On one level, Nobody Knows About Persian Cats is just another story about a bunch of indie-rock wannabes, but writer/director Bahman Ghobadi's vaguely vérité look at the underground music scene in contemporary Iran has a certain built-in drama factor. The aspiring pop stars he's chronicling have far more to worry about than whether or not their record company is a bunch of venal bastards; unlike their Western equivalents, the loud noises they make can get them behind bars or worse. The movie, largely improvised and totally believable, is often very funny, and the glimpses of life inside what remains a very repressive regime are fascinating, but in the final analysis, despite a fairly grim denouement, there's little here you haven't already seen in Hollywood flicks like Singles. On the other hand, if there's an audience out there for Iranian indie-rock there is no doubt Nobody Knows About Persian Cats, will inevitably find it, if only via pirated DVDs.
The story is slight: Two young musicians in Tehran are trying to put together a band as part of a scheme to get to a European gig. As it turns out, they're actually “in it for the music, man” but the scheme’s also a way to get visas and get the hell out of the country. Over the course of a few days they audition a motley crew of young players, mostly heavy metal kids, including one band who’s tragic situation forces them to rehearse in a barn where they practically choke on toxic cow fumes. They also encounter an equally motley crew of scam artists and schemers on the periphery of the arts scene. The most interesting of these is Nadar (Hamed Behdad), an aspiring entrepreneur who's an Iranian equivalent of every American music biz hustler you've ever imagined. (By far the movie's best scene has him fast-talking his way out of torture and a jail sentence in the office of a never-glimpsed bureaucrat in the Ministry of Censorship.) Bhogadi also finds the time to stage a couple of musical numbers in the style of Western rock videos, and once you finally realize that his familiarly whiny and self-obsessed protagonists actually have some talent the film begins to get under your skin a little. It may not seem like much of a revolutionary gesture to sing naive little rock ditties of the sort you heard on the Juno soundtrack, but to these kids the music they're making is quite literally a matter of life and death.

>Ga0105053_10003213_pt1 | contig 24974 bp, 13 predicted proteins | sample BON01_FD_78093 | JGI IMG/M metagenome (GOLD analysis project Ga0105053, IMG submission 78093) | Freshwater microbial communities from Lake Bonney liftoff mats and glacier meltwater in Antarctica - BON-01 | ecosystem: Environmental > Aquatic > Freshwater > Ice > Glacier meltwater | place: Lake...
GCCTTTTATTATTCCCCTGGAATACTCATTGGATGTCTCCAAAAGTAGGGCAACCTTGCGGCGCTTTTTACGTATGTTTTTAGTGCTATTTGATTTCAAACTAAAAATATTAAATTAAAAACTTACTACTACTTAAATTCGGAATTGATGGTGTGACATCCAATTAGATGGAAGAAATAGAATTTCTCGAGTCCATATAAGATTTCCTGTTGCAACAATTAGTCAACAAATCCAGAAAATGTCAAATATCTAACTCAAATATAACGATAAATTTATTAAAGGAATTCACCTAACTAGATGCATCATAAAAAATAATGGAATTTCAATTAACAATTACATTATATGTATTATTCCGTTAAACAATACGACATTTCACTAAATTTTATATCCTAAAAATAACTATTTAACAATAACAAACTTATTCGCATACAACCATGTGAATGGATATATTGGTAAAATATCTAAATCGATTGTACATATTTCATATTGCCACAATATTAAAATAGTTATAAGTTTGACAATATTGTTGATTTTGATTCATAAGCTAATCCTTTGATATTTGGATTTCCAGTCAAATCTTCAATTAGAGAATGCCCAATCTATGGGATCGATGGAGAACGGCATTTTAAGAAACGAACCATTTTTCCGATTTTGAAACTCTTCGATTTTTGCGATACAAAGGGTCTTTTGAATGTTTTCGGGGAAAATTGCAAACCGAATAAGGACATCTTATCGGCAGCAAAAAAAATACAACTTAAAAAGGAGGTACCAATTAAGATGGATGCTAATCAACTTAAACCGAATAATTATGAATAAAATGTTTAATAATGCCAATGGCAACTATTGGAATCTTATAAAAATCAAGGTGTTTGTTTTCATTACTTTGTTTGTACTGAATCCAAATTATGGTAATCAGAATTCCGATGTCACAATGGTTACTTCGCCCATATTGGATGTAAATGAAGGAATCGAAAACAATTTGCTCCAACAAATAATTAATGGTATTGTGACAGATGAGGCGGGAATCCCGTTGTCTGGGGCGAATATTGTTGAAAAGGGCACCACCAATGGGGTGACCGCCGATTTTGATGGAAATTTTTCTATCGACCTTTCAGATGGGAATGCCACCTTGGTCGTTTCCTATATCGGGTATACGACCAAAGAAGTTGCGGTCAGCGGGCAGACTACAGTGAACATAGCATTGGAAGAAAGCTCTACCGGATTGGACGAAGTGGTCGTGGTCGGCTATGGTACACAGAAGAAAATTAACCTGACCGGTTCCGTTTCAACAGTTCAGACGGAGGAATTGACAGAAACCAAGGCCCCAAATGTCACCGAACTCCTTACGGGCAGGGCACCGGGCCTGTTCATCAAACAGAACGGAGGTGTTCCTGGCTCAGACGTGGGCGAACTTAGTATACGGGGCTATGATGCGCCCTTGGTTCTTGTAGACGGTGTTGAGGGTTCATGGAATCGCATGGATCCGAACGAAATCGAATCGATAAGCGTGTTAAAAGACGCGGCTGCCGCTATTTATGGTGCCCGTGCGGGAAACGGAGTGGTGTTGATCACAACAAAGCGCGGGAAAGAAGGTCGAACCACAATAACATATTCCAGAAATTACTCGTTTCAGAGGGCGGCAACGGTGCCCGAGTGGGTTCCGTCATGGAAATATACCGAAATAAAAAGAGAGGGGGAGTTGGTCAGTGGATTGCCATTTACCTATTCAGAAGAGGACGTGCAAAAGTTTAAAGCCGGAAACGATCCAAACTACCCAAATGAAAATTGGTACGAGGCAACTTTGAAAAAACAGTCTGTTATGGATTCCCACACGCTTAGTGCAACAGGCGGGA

Cast: Negar Shaghaghi, Ashkan Koshanejad and Hamed Behdad
Director/Producer: Bahman Ghobadi
Screenwriters: Bahman Ghobadi, Roxana Saberi and Hossein Mortezaeiyan
Genre: Drama/Musical; Persian-language, subtitled
Running time: 101 min.
Release date: April 16 NY